Why I Burned My Book and Other Essays on Disability

  • Title: Why I Burned My Book and Other Essays on Disability
  • Author: Paul K. Longmore
  • ISBN: 9781592130245
  • Page: 331
  • Format: Paperback
  • Why I Burned My Book and Other Essays on Disability This wide ranging book shows why Paul Long is one of the most respected figures in disability studies today Understanding disability as a major variety of human experience he urges us to establish it
    This wide ranging book shows why Paul Long is one of the most respected figures in disability studies today Understanding disability as a major variety of human experience, he urges us to establish it as a category of social, political, and historical analysis in much the same way that race, gender, and class already have been The essays here search for the often hidThis wide ranging book shows why Paul Long is one of the most respected figures in disability studies today Understanding disability as a major variety of human experience, he urges us to establish it as a category of social, political, and historical analysis in much the same way that race, gender, and class already have been The essays here search for the often hidden pattern of systemic prejudice and probe into the institutionalized discrimination that affects the one in five Americans with disabilities Whether writing about the social critic Randolph Bourne, contemporary political activists, or media representations of people with disabilities, Long demonstrates that the search for heroes is a key part of the continuing struggle of disabled people to gain a voice and to shape their destinies His essays on bioethics and public policy examine the conflict of agendas between disability rights activists and non disabled policy makers, healthcare professionals, euthanasia advocates, and corporate medical bureaucracies The title essay, which concludes the book, demonstrates the necessity of activism for any disabled person who wants access to the American dream Author note Paul K Long is Professor of History at San Francisco State University He is the author of The Invention of George Washington and the co editor with Lauri Umansky of The New Disability History American Perspectives.

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    About Paul K. Longmore


    1. Paul K. Longmore Is a well-known author, some of his books are a fascination for readers like in the Why I Burned My Book and Other Essays on Disability book, this is one of the most wanted Paul K. Longmore author readers around the world.


    167 Comments


    1. Three and a half years ago, before I started law school, I applied to receive services from my state’s vocational rehabilitation agency. VR will sometimes pay the adaptive technology expenses of students with disabilities so it can be financially feasible to pursue higher education. At a very conservative estimate, the access tech I use for school purposes costs upwards of $10,000, and that’s not counting the potential expense of services (such as a live reader in the library if I can’t ge [...]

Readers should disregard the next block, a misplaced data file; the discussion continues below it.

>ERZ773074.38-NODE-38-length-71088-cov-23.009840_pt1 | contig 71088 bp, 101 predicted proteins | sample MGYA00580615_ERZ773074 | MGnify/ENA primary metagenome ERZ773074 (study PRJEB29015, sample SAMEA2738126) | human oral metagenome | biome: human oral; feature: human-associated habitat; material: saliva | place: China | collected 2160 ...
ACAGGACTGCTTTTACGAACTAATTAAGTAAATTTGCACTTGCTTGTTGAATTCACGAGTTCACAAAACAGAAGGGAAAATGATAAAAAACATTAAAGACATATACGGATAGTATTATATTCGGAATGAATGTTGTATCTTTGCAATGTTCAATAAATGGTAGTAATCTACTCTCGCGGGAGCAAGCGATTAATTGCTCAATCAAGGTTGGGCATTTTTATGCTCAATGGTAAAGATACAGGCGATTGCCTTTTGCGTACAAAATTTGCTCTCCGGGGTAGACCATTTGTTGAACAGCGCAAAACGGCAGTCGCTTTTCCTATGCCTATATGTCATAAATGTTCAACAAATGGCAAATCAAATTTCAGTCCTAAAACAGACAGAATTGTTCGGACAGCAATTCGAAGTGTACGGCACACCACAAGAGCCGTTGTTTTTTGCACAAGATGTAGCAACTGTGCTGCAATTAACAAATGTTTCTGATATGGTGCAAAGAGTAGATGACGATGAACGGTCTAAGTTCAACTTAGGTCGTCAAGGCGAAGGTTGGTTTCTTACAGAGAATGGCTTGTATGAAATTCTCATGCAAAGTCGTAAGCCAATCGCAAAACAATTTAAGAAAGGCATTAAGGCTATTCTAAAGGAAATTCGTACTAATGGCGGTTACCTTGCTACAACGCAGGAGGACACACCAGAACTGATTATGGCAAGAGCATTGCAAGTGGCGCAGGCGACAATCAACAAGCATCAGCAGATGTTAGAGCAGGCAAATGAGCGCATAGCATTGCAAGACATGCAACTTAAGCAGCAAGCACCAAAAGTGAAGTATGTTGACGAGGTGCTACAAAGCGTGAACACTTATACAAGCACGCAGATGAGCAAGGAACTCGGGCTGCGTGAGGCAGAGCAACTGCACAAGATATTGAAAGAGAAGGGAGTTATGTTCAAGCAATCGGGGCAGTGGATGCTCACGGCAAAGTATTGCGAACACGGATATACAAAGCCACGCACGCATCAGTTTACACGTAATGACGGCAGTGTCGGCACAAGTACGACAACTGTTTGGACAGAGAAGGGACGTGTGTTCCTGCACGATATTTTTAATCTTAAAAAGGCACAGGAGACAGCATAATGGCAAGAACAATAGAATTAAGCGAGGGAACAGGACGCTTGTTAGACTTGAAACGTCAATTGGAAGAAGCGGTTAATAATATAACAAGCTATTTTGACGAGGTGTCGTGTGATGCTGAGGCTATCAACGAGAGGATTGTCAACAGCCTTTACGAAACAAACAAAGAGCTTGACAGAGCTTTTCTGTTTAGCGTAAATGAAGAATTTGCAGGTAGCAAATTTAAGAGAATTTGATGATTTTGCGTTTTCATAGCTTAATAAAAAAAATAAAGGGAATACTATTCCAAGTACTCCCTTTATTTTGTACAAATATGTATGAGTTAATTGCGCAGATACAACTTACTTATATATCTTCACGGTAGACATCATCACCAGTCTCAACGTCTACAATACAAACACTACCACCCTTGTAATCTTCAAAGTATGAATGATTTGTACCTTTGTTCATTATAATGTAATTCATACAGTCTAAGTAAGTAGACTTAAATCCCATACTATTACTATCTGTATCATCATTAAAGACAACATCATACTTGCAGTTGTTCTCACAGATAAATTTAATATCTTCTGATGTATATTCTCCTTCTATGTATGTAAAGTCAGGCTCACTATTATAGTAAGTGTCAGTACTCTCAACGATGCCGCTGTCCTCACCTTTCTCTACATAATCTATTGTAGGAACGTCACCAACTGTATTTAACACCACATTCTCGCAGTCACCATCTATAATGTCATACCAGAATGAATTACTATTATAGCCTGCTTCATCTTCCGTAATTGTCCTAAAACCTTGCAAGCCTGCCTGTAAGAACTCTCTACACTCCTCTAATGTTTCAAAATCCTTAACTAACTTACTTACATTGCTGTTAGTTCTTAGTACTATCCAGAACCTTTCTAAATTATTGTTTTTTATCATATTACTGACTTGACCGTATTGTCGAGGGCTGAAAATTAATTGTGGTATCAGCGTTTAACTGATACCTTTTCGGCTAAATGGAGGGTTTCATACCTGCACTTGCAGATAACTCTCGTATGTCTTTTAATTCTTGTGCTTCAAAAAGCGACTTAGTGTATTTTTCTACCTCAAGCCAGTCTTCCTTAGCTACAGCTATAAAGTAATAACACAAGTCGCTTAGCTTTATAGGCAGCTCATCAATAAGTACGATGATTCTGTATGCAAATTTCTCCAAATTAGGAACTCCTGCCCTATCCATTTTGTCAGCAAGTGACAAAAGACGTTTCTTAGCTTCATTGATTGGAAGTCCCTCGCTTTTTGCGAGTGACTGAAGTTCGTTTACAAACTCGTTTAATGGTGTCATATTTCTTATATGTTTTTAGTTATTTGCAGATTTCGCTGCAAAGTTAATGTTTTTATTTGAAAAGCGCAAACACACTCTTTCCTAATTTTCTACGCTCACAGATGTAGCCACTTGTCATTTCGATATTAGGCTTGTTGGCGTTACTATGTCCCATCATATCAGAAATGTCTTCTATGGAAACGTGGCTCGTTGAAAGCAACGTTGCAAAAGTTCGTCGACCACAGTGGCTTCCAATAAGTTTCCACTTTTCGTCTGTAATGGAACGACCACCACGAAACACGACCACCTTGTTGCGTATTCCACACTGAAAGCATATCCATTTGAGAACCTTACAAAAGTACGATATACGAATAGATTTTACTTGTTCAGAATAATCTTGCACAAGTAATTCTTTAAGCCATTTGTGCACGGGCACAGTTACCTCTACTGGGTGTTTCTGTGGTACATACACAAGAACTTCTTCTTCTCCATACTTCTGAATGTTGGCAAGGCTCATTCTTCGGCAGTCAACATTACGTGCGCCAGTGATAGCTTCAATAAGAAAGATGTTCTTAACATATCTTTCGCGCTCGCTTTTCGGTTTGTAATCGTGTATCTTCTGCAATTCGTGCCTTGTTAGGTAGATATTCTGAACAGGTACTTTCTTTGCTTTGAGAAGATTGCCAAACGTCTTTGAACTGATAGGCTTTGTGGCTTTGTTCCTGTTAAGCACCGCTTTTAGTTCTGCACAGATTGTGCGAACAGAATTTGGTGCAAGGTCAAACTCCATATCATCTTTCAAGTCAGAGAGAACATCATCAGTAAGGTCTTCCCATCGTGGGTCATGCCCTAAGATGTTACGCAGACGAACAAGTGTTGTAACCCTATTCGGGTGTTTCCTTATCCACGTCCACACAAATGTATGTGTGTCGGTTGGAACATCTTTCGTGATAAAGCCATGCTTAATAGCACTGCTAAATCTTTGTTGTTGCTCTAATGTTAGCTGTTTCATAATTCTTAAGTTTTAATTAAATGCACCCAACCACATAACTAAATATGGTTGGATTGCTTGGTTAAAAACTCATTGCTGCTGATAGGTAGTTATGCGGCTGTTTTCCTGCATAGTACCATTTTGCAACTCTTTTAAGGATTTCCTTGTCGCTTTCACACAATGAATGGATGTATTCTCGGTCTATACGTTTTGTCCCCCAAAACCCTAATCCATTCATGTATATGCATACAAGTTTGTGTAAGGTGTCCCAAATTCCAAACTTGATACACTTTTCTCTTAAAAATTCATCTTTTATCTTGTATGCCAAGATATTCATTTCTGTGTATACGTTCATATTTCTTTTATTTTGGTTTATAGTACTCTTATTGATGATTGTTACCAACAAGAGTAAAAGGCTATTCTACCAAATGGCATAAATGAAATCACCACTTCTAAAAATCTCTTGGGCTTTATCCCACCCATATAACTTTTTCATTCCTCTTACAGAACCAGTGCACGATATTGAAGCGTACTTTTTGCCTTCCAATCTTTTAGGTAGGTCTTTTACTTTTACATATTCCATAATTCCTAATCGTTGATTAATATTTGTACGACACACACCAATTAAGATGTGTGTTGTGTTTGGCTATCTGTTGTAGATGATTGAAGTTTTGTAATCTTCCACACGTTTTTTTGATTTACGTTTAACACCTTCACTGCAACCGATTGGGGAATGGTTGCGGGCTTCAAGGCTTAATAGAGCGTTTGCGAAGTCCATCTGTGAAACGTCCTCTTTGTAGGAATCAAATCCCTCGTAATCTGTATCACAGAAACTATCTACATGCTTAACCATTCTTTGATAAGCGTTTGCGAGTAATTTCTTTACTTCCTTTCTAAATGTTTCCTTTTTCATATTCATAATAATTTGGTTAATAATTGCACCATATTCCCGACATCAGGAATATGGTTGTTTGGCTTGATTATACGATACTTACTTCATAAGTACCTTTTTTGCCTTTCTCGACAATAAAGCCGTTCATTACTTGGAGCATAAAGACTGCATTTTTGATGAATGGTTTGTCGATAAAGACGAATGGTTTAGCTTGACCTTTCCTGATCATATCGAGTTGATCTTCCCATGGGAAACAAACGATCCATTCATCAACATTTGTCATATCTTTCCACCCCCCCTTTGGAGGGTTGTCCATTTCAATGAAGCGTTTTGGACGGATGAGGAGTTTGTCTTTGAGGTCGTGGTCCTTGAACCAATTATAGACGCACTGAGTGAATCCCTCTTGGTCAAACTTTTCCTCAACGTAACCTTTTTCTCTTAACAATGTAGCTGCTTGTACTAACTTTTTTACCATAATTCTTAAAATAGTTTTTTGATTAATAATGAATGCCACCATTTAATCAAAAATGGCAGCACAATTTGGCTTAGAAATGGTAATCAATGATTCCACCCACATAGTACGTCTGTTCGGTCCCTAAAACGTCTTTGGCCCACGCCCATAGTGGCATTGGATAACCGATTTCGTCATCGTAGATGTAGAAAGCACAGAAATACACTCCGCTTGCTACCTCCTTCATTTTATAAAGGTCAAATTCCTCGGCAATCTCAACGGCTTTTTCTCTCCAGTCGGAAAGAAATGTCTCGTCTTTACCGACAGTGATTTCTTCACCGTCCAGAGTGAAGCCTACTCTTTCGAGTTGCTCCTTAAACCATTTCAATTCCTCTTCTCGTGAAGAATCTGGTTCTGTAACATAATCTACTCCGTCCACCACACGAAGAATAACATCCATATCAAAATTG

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    2. An invaluable collection of Longmore's essays on historical topics ranging fromreclaiming history of the 1800s to Not Dead Yet (the history of disability rightscommunities' resistance to assisted suicide) to 1980s movies and TV reviews. Longmore weaves in his own participation in this history, along with his academic and research objections which contributes to the readability of this book. My one criticism is based in the tension between the somewhat assimilationist "we want the American dream" [...]

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    3. These fascinating, beautifully written essays on disability as the topic pertains to public policy, art, history, and personal identity are amazing work that everyone with even a passing interest in the topic should read.

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    4. Last night I just finished Paul K. Longmore's Why I Burned My Book and Other Essays on Disability (Philadelphia: Temple University Press, 2003). The book was recommended to me by a former professor while out a social event. In a discussion with colleagues, all of whom are currently employed and doing what they love to do, the discussion of my own work was raised. These days I avoid most social situations precisely because everyone wants to know "what you are doing?" and "how do you support yours [...]

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    5. "This continued a cultural motif in which disabled figures embodied the loss of control and the dependency Americans have found so troubling and have displaced onto outsider figures. Whether represented as menacing or pathetic, physically handicapped people were thereby defined as unfit for normal social roles."

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    6. Paul Longmore, my uncle, passed away in August 2010. This will stand, along with his other work, as a testament to the impact he had on our society and how we understand disabilitiesd treat those who are disabled.

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    7. Read for Pathology to Power, Fall 2015.

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